February 23, 2008

Chapter 6: (1930-35) I'm Sorry, Mama

This chapter covers the period January 1930 to the summer of '34. The title refers to the fact that Huddie's mother died, perhaps of a "broken heart," only a few weeks after Huddie was locked up at the Louisiana state penitentiary, Angola.

Irene: He got sent to prison in Mooringsport and then my grandmother came to live with us — my husband and me. She lived with him until he got into trouble. She was living with him in Oil City and we were living here in Marshall on Alvin Street. So, she came and lived with me until her foster daughter, Australia Carr — she never carried "Ledbetter," (never called herself Ledbetter) she would always keep her family name, "Carr" — she finally came and got her from my house. Grandmother went to live with Australia until she passed. Australia was living in Dallas but she moved to Marshall and took care of my grandmother until she died. And after that, she went back to Dallas.

Irene's father had died in 1929. Alonzo Batts had earned a dual living as a preacher and a barber — he preached and he worked in a barber shop in Marshall. He was a relatively young man — in his early fifties — when he died of a kidney condition. The elder son of Sallie Ledbetter, his death was a blow to her. But when her younger son was convicted of assault to murder a few months later, it was too much for the old lady. She was grief-stricken. She and Huddie had always been close; there was an almost mystical attachment that overcame the superficial differences on religious matters. She would certainly have preferred Huddie to be the preacher and Alonzo the entertainer, but these last few years had found Huddie settling in to a routine — his day job at Gulf; Saturday nights at the country suppers; and lots of family visiting. But now, arrest and conviction on a trumped-up charge that would put him away for perhaps ten years. Sallie Ledbetter passed away early in 1930 and Huddie, impotent in prison, was guilt-ridden.

Lynching.


He was lucky not to be lynched by the white citizens of Mooringsport who had been so offended by him. According to the Times of Shreveport, it was only the prompt response of Sheriff Tom Hughes' office to a call for immediate assistance that saved Ledbetter from mob violence at the hands of a "band of men" who stormed the Mooringsport jail that Wednesday night. The mob was held at bay by officers Stewart and Arnold until Bert Stone and A.C. Collins, deputy sheriffs, drove up from Shreveport. ("Deputies Rescue")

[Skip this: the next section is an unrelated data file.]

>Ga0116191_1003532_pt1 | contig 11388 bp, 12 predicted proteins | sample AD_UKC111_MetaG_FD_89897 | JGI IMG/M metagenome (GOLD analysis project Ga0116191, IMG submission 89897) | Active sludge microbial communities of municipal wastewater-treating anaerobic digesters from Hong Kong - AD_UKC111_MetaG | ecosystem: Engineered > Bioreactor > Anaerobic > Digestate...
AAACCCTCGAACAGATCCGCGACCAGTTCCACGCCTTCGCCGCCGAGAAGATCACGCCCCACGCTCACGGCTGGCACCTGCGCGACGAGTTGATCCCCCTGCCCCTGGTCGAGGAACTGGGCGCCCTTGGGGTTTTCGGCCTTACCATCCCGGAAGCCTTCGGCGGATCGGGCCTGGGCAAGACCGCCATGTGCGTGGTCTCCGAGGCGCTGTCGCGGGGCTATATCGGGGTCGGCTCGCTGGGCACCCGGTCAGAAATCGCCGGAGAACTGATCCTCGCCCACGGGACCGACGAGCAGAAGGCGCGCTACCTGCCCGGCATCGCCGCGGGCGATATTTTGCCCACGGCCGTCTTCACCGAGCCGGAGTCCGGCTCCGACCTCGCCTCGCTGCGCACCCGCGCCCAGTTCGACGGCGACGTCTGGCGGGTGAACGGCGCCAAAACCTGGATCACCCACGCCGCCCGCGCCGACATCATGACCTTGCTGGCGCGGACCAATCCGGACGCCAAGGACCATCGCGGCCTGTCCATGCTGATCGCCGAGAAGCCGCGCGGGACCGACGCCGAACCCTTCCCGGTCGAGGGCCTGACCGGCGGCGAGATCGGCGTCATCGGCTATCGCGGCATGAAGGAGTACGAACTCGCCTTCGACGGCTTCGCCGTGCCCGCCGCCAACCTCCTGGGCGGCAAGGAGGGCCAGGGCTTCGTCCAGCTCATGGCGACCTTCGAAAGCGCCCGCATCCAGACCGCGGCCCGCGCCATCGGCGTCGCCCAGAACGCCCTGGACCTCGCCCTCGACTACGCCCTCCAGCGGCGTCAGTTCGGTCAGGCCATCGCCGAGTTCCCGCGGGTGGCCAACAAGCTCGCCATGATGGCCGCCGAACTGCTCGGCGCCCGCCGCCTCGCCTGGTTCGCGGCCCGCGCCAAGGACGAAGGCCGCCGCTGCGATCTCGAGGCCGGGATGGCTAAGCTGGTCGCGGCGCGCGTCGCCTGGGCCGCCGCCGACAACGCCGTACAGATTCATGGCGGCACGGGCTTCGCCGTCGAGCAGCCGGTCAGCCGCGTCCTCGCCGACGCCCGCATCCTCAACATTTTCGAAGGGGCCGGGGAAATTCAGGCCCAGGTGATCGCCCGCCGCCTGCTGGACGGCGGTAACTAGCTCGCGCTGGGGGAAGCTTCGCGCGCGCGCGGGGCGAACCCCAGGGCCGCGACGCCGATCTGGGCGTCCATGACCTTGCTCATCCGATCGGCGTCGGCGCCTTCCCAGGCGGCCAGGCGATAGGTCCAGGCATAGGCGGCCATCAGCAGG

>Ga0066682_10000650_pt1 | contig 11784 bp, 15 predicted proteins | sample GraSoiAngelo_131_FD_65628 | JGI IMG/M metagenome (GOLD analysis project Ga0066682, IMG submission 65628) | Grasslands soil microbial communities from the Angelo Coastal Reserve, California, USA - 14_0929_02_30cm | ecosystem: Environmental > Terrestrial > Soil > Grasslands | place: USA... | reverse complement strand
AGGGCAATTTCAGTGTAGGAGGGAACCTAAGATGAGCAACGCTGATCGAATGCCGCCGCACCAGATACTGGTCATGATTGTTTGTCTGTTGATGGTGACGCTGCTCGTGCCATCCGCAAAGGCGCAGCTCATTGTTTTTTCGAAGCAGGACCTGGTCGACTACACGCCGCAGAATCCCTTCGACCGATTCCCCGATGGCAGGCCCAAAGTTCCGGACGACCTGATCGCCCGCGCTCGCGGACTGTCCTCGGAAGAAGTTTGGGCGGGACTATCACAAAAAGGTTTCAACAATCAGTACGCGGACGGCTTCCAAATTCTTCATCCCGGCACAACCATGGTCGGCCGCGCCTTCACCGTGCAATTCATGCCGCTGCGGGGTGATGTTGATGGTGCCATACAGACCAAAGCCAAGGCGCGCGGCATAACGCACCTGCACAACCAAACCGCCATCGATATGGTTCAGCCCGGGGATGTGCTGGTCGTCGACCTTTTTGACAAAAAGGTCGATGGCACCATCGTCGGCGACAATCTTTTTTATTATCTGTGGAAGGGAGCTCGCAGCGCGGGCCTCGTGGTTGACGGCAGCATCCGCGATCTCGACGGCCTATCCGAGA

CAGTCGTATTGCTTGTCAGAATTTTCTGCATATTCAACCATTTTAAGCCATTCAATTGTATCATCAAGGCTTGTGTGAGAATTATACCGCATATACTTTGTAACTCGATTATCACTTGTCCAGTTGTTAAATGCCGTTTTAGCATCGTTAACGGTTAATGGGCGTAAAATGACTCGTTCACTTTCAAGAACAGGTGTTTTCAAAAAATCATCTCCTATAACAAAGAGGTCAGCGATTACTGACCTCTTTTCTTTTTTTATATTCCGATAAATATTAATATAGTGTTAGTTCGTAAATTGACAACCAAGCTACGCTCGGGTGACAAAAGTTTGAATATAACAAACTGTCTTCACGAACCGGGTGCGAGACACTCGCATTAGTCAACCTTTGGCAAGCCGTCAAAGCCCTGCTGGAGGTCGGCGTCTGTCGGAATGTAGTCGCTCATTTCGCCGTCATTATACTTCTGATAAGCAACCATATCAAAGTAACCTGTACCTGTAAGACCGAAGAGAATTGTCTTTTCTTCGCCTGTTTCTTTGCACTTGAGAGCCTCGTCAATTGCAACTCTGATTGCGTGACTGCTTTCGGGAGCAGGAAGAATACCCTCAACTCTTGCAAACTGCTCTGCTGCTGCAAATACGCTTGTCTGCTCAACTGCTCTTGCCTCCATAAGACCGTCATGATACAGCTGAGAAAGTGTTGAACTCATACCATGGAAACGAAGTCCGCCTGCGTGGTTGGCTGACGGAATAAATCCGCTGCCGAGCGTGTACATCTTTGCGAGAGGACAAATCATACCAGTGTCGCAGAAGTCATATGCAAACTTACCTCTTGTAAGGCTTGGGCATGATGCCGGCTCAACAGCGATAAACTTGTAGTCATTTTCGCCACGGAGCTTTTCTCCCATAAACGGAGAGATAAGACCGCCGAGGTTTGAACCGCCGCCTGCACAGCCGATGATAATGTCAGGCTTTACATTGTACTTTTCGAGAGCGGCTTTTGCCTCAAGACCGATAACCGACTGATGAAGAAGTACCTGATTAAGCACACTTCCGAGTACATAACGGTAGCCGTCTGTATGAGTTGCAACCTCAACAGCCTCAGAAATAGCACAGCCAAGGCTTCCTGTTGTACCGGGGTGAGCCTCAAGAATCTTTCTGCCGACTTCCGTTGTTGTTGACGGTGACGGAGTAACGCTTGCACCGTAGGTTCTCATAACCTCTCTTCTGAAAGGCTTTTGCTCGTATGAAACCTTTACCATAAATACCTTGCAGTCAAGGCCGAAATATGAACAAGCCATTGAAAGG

The Shreveport Journal reported that "there was some talk of violence against the negro" ("Charge Negro") Lynchings were still a common occurrence well into the 1930's. In the fall of 1930, a federal commission was appointed to investigate lynchings and a year later, a report was issued: "Lynchings and What They Mean — The Report of the Southern Commission on the Study of Lynching."

95% of all lynchings during the previous five years had been in Southern states, and 90% were mob murders of negroes. In the states with a dense negro population, the rate was least in the old black belt counties; the negro was found to be in most danger in sparsely settled areas and in newly-developed territories.

In half of the cases there was real doubt as to the guilt of the victims, and there was a direct relationship between lack of education, low economic status, and lynching. Of the twenty-one persons lynched in 1930, for instance, only one had gone beyond fifth grade, and eleven were considered illiterate. As for the lynchers, indictments were returned in only six of the twenty-one cases, and only four of the forty-nine persons indicted had been convicted of a crime as of November, 1931. In other words, blacks were being lynched by whites, who were being protected by the legal system in the South.

None of this was surprising, though an interesting statistic involved the amount of money spent on the "separate but equal" education system. In a group of Southern states where blacks made up 40% of the population between the ages of six and thirteen, they received only 10% of the total education dollars. Statististics like this eventually helped to end segregation in the public schools.

In February, 1933, a black man named Nelson Nash was lynched near Ringgold, in northwest Louisiana's Bienville parish. Mrs. J. P. Batchelor reported to Sherriff Henderson Jordan that her husband had been murdered in a wooded area near their home. The couple, she said, was roused by an intruder in the middle of the night. When the intruder, who she later identified as the lynch victim, tried to attack her, J. P. came to her aid and was beaten to death as a result. The Sheriff assembled a posse of five hundred locals who rounded up Nash, strung him up by the neck, and fired fifty bullets into his slumping form. There was no further investigation into the case.